The Congressional Budget Office has just released its Monthly Budget Review for the 2011 fiscal year. From their preliminary estimates, it appears that the federal budget deficit reached $1.298 trillion this year, roughly the same as last year. This works out to 8.6 percent of gross domestic product, down from 8.9 percent in 2010 and 10 percent in 2009 but greater than any other year since 1945 when the government was funding the massive effort required to fight World War II. All is not as grim as it first appears however, because October 1 fell on a weekend, some payments from fiscal 2012 were switched to fiscal 2011; without that shift, the deficit would ONLY have been $1.27 trillion. This is the third year in a row that the deficit has exceeded the $1.29 trillion mark. Congratulations Washington! And they said it couldn’t be done!
Let’s break down the numbers a bit more.
Total receipts for the year reached $2.303 trillion, up $141 billion from last year or 6.5 percent. Total outlays reached $3.456 trillion, also up $144 billion from last year. Note that total tax revenue is well below the $2.524 trillion level reached in fiscal 2008. Here’s what the breakdown of total revenues looks like:
Washington’s take from individual income taxes was $1.093 trillion, up 21.6 percent from a year earlier despite the high level of unemployment. The take from corporate income taxes was $180 billion, down 5.7 percent from a year earlier despite a very profitable year for many American companies, some of which would rather keep their profits from the taxman by sheltering them in multiple overseas subsidiaries. This works out to 16.5 percent of individual tax revenue. Apparently, the entire $11 billion year-over-year decline may reflect delays in certain filings due to natural disasters. That said, revenue increases from higher profits were offset by revenue reductions resulting from tax legislation changes in 2010 that accelerated business deductions for depreciation. If we look back to fiscal 2009, corporate tax revenue dropped by 5.4 percent to a rather paltry $139 billion (15.1 percent of individual taxes) reflecting the impact of the Great Recession on profitability. The deficit reached a massive $1.4 trillion or 10 percent of GDP, a new post-World War II record. In 2008, corporate tax revenue was $305 billion or 26.5 percent of individual tax revenue and the deficit was $438 billion or 3.1 percent of gross domestic product. Let’s go back to the year 2007, just prior to the Great Contraction. In that year, the deficit reached $161 billion (seems tiny, doesn’t it?) which worked out to a miniscule 1.2 percent of gross domestic product. Individual income taxes reached $1.162 trillion and corporate taxes reached $372 billion or 32 percent of individual taxes. From the numbers for fiscal 2007 alone, you can readily see that in fiscal 2011, corporate taxes made up a rather insignificant (and shrinking) part of Washington’s total revenue stream. As Wall Street is promoting, perhaps it really is time to cut the corporate tax rate from 35 percent (he said dripping with sarcasm) so that America’s corporations can sharpen their pencils even further in a desperate attempt to cut their tax bills even further.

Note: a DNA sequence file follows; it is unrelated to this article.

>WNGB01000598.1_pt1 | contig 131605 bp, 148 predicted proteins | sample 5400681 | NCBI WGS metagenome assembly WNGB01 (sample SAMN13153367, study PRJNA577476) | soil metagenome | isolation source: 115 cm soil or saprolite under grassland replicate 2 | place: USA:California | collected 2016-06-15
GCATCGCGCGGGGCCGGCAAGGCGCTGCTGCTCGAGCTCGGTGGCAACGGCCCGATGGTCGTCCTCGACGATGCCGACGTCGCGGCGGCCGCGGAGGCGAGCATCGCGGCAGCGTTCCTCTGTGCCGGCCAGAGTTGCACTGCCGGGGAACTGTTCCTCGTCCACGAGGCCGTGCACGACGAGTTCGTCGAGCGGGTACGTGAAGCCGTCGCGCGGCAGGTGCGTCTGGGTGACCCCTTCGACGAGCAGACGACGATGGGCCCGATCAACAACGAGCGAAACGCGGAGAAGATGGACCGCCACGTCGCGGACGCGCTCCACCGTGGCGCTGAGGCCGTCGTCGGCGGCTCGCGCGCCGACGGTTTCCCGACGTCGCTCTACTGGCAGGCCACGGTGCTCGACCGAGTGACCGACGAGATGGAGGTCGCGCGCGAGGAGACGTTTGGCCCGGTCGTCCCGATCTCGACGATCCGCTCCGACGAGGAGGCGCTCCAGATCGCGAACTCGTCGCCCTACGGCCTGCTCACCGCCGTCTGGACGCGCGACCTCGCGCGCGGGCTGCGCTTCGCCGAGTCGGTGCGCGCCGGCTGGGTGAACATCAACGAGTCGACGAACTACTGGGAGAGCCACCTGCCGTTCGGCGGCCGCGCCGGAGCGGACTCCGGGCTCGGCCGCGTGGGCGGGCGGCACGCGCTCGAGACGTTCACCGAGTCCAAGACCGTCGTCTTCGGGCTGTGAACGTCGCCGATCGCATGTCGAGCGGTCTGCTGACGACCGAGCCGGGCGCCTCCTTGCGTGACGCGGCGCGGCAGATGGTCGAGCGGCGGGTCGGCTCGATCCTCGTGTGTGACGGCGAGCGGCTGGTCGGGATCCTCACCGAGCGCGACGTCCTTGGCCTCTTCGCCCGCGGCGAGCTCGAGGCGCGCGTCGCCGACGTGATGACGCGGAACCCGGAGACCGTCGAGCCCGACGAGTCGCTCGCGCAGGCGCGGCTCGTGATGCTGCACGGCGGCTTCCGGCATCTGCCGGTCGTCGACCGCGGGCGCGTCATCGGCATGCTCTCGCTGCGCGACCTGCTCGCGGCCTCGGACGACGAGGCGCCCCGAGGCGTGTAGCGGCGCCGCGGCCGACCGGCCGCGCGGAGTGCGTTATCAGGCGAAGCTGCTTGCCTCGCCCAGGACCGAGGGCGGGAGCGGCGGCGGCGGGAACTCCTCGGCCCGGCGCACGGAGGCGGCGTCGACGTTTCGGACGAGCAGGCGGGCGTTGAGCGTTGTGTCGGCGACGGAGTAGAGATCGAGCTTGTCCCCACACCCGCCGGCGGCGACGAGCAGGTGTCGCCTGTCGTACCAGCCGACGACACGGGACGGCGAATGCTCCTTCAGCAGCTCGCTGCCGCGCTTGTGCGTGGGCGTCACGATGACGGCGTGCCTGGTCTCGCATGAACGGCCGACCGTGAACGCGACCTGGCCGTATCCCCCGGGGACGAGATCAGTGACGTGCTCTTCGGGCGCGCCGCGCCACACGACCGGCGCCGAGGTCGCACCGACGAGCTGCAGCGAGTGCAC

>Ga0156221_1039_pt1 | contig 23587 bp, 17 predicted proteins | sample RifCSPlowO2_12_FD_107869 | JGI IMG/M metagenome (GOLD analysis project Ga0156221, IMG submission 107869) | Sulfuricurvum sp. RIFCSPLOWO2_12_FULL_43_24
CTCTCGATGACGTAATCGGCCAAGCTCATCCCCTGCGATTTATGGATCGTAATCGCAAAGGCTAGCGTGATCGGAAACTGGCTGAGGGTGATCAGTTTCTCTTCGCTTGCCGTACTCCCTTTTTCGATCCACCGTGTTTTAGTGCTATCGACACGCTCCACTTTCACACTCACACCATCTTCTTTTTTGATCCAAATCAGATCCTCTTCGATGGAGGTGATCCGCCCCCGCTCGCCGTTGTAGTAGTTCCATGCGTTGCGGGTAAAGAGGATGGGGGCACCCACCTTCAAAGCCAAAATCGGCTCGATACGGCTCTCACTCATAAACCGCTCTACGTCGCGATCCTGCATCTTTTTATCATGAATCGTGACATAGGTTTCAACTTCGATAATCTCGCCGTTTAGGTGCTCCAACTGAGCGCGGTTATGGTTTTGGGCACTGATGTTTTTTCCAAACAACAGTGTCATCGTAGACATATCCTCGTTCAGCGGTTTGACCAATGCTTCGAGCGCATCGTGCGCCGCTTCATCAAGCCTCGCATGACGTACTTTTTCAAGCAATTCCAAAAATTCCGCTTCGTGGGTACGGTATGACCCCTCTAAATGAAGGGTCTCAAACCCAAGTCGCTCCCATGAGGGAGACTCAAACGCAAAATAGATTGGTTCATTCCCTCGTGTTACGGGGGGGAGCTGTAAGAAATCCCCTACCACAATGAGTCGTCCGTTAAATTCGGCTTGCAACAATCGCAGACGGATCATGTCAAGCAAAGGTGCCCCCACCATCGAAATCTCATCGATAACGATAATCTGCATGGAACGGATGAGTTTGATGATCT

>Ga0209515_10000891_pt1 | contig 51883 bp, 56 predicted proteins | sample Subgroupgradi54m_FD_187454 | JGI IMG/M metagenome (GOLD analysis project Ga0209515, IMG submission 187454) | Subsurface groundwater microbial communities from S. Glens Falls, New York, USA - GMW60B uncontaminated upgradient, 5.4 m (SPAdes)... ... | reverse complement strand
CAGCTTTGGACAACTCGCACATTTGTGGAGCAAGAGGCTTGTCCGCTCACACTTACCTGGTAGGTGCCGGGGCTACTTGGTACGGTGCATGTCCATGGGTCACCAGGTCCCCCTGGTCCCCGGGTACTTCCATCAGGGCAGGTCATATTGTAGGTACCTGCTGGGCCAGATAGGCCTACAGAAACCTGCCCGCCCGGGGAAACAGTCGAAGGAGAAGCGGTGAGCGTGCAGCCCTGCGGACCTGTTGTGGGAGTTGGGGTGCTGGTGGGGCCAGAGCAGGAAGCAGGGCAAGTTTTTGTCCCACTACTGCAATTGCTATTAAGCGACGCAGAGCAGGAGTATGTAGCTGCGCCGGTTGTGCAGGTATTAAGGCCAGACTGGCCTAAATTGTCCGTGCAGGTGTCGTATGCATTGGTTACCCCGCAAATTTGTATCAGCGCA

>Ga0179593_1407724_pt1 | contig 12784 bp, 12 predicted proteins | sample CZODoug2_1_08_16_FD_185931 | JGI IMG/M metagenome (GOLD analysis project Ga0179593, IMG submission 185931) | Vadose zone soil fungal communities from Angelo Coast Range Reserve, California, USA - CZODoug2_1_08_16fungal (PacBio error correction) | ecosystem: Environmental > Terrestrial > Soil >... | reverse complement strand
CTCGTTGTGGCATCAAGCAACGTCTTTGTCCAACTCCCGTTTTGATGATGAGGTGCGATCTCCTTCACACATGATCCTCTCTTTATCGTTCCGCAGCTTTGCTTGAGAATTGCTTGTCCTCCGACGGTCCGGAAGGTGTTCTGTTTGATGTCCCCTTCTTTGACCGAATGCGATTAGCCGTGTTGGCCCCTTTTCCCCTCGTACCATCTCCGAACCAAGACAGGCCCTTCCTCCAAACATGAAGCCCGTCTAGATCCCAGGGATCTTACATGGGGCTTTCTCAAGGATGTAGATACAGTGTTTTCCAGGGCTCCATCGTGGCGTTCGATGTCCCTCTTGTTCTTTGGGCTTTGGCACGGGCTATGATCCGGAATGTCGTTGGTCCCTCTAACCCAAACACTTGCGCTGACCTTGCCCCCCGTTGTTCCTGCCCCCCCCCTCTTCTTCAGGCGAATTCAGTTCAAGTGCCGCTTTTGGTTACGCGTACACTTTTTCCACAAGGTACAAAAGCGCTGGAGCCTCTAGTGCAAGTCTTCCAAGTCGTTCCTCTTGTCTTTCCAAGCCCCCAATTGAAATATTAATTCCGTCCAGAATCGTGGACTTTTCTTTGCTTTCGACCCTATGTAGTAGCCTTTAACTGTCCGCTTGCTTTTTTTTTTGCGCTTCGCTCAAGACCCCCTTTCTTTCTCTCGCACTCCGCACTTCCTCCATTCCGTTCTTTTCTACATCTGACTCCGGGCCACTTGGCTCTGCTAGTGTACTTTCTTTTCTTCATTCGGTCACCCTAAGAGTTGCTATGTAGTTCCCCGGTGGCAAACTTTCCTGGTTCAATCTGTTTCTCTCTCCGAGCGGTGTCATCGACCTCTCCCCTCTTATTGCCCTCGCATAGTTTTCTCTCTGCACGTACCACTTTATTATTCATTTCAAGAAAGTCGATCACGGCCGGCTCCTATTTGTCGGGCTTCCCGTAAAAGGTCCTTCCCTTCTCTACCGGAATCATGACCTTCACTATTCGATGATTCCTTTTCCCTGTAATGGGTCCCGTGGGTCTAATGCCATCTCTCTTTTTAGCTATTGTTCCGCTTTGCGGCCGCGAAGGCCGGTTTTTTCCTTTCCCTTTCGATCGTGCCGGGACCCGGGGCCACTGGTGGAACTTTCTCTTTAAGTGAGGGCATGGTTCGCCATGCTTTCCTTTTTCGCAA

Now let’s look at the breakdown in how Washington spends our hard-earned dollars:
One of the scarier items in the Monthly Budget Review is the outlay for Net Interest on the Public Debt. These outlays reached $266 billion in fiscal 2011, up 16.7 percent on a year-over-year basis despite the fact that interest rates are at historic lows. This is the largest percentage increase in all federal government outlays. Should interest rates rise to historical norms, the interest payments on the debt are certain to rise to most uncomfortable levels. Here is a chart showing annual interest payments on the debt since 1988 from the Treasury Direct Website:
Congratulations are once again in order. Washington has surpassed the former fiscal year interest on the debt level reached in 2008 by just over $3 billion!
When looking at the outlays, it’s also interesting to note that Washington’s expenditures on Unemployment Benefits dropped by 24.1 percent to $123 billion (less than half of what they spent on debt interest payments). This is because fewer unemployment claims were filed (as people lose eligibility) and because a provision that boosted recipients benefits by $25 per week expired. That’s okay, the 14 million plus unemployed Americans don’t really want help, do they?
We’d better hope that Washington’s Debt Super Committee shoves their partisan nonsense aside before America’s debt debacle makes the Eurozone’s recent sovereign debt issues look like a Sunday walk in the park. At this point, the debt growth trend is looking increasingly unsolvable.
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